Bearing Failure

Courtesy of Patrick Flowers

The following few photographs depict the results of improper front wheel bearing maintenance and why this is so critical on the GMC motorhomes. This incident occurred on my father's 1976 Eleganza II with approximately 86,000 total miles. He purchased the coach five years ago and was assured by the previous owner that it had "new front wheel bearings". In the past five years he's driven the coach nearly 25,000 relatively trouble-free miles. We were planning to service or replace(as necessary) the front wheel bearings within the next thirty days.

Returning home on the trip previous to the one on which the failure occurred, he heard a noise which he described as "sounding like a tire separating". He immediately pulled off the road, but found nothing wrong. The sound did not recur until approximately 250 miles later, when the bearing failed catastrophically. When the bearing failed, it made the same sound he had heard previously. Again, he pulled off the road immediately and found smoke billowing out from under the right front wheel.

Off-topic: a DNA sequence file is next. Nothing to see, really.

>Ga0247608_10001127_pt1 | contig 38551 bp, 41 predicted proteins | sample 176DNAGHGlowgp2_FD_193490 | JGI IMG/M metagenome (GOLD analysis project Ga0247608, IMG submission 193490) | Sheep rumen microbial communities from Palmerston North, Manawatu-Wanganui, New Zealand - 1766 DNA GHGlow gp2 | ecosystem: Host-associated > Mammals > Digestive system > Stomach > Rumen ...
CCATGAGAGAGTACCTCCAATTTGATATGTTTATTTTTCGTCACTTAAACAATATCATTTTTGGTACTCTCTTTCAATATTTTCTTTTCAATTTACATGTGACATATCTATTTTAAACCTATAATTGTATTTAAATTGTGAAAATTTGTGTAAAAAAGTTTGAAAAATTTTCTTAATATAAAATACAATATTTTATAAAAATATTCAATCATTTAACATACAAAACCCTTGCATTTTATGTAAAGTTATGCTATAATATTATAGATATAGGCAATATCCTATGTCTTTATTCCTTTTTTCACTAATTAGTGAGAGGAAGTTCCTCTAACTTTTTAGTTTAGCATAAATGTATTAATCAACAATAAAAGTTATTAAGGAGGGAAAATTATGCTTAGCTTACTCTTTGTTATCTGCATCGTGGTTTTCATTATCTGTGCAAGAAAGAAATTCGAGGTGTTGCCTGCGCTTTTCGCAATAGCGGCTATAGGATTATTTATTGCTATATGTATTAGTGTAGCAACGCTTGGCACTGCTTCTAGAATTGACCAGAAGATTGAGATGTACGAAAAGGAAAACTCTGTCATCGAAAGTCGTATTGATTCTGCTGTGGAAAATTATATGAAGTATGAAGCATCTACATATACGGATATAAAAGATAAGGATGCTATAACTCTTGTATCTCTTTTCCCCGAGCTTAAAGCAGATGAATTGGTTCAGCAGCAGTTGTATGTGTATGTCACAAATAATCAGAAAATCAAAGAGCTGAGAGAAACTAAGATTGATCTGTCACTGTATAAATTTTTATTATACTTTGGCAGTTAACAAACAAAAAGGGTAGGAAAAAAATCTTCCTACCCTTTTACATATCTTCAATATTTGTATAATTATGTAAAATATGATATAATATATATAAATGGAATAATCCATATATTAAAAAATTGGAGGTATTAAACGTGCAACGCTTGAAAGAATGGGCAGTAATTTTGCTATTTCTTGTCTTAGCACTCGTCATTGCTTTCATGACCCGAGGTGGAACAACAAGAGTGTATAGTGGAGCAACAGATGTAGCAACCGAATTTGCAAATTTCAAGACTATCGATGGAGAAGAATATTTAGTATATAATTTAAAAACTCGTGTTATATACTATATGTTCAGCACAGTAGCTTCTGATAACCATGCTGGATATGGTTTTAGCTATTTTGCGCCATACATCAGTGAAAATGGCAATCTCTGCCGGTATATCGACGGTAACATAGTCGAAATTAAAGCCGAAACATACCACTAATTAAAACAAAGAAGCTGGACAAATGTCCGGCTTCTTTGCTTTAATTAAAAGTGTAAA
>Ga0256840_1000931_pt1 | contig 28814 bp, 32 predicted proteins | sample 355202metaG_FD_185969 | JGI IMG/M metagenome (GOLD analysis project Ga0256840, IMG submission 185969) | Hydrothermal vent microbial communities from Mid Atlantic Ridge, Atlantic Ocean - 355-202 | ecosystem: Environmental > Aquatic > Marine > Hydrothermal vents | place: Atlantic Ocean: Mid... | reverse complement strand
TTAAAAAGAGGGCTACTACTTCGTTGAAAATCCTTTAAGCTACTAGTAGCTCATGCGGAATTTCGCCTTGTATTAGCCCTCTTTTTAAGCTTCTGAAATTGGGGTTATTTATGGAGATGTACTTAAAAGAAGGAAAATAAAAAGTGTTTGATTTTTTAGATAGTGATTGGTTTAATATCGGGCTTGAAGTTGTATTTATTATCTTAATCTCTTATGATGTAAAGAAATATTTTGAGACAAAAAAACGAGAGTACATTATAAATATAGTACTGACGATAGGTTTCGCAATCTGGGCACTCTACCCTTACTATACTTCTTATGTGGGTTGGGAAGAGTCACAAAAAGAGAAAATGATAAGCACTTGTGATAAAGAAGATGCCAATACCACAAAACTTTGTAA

This photo shows the hub and steering knuckle in an approximation of their formerly assembled positions. All the bearing rollers were ejected from the hub during the failure. It is possible to lift the hub out of the knuckle with little effort.

Here is the knuckle with the hub removed. The outer bearing races and spacer are still intact, although partially worn away. The knuckle appears to be rebuildable, which will save my father the "core" charge.

This is the hub with the knuckle removed. The remains of the inner bearing races are visible. This hub also appears rebuildable, but the races will probably need to be cut off the hub shaft.

This is a close-up of the inner surface of the steering knuckle. Visible at the top of the knuckle center opening are wear marks left by the outer CV joint housing. When a front wheel bearing fails catastrophically, the outer CV housing is all that keeps the front wheel from departing the coach.

The outer CV joint. The intense heat after the bearing failure melted the boot off the joint. The boot clamp is still in place and is visible as a rusty streak across the joint housing.

What can be learned from this?

A description of the procedure and tools for servicing the front wheel bearings can be found at Front Wheel Bearing Service.
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